I’ll trade ya…

You have to be able to tell the story of your own passion
so others can buy into that passion.

-Gabriella Cacciotti, Assistant Professor

Very few things are more impressive than a savvy eight year old who recognizes the value of a pudding cup. The kid who boldly walks into the cafeteria with a smooth-talking, I’ll trade ya… and then bargains with all the diplomacy an eight year old can muster and walks away with a packet of Oreos, a bag of Cheetos and a troll head eraser. With nothing more than a pudding cup in hand, an unsuspecting classmate is left confident that said pudding cup is the most valuable thing… ever.

Students enrolled in ENT 3320 Entrepreneurship New Ventures sessions taught by Lee Grumbles and Gabriella Cacciotti were asked to hone in on their inner eight year old self for an experiential learning exercise commonly referred to as The Marble Game. The Marble Game was developed by Professor James D. Hart from Southern Methodist University as a learning exercise that helps students recognize sales strategy, self-branding, the relativity of value and asset acquisition.

Professor Cacciotti explains, “When you start with nothing (or something very small like a marble), it forces you to create value and to leverage your own story.” She continues, “You have to be able to tell the story of your own passion so others can buy into that passion.”

For the assignment, students were given a marble. Admittedly, there was nothing extraordinarily breathtaking about the marble. It was just a basic, run-of-the-mill marble. But that’s the whole point of the activity. The students had one month to master a convincing I’ll trade ya… as they bargained with all the suaveness of an eight year old to trade up from the original marble.

Professor Grumbles shares, “The notion of value is such a subjective thing.” He continues, “In my opinion, there were times students actually traded down, but in their minds they were increasing in value.”

Some of the students showed the cunning prowess of a modern day pudding swapper. There were quite a few notable trades.

  • A trade from marble, can of spray paint, hammer, walking stick, book, computer mouse to the final trade for a slightly used fire extinguisher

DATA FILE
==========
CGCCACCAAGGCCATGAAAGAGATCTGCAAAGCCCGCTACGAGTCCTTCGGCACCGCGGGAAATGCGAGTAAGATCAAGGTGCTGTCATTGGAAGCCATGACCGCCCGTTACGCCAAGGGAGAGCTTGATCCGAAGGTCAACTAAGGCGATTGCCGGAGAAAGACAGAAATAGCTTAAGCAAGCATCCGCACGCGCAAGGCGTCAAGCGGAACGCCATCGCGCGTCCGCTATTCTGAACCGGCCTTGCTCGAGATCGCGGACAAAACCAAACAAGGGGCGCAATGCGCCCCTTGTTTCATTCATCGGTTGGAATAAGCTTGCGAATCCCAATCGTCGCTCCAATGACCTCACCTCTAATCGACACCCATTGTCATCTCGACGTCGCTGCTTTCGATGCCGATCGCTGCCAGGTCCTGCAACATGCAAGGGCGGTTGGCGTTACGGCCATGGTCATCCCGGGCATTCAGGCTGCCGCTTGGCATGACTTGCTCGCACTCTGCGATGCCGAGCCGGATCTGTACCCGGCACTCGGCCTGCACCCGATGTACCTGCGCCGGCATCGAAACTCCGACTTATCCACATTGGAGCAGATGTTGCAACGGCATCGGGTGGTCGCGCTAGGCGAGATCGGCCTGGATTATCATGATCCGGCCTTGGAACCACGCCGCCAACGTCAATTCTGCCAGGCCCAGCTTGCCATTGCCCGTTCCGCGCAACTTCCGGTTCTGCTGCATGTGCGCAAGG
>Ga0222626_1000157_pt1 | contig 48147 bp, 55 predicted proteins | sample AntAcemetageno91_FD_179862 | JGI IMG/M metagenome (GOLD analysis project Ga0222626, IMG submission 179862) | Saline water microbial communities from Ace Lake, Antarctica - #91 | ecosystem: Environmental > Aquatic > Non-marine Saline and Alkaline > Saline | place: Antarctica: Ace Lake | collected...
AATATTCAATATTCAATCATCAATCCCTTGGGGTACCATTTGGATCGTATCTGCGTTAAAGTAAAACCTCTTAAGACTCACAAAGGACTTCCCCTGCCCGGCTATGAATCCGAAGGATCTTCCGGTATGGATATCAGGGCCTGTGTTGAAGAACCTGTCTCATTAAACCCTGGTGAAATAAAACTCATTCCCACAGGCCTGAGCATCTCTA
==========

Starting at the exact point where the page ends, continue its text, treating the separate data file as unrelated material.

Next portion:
• A trade from marble, bald picture of Joey King, candy, seasonal Waterloo drink, troll doll to the final trade for a live goldfish in a Ziplock baggie filled with water (which Professor Grumbles strongly encouraged be returned to its original owner)
  • A trade from marble, mechanical pencil, pack of gum, party size bag of Doritos, big bag of raisins, an HEB hat to the final trade for a green adirondack chair with a broken arm that the students repaired

Students in each of Grumbles’ classes voted on the best trade up. The winning teams were then given the opportunity to select a local charity as the recipient for all of the final trade items for the respective classes.

  • Kevin Tolotti and Rhett Bradsky 
    marble, sunglasses, a pair of cleats, a working tv without a power cord 
    CHARITY – Hidden Treasures, Caritas Waco
  • Hudson Graber and Cade Hanshaw 
    marble, phone case, perfume, box of string lights, dartboard, a pair of water skis
    CHARITY – Mission Waco

The best trade was not decided by a formal vote in Cacciotti’s classes. However, there were a couple of very clear standouts. Unbeknown to the students at the beginning of the experiment, the most engaged traders received extra credit points. All traded items Professor Cacciotti’s class were donated to the Salvation Army.

  • Zoe Brandenstein and Trey Robison 
    marble, computer mouse, Bauer hockey helmet

The overall Baugh Center Blog honorable mention goes to the trade from marble to a somewhat broken traffic light. No questions asked, but certainly ingenuity at its peak.

All in all, this was a fantastic exercise. Students were able to learn experientially, while having a little fun in the process. And if they also learned the value of saying I’ll trade ya… with all the passion and gusto of an eight year old, well that would just be cool.

Big Sic ‘em goes out to Baylor Entrepreneurship professors like Lee Grumbles and Gabriella Cacciotti who are quite literally rock stars in the classroom.

For more information on Baylor Entrepreneurship, please visit our website at baylor.edu/business/entrepreneurship/.

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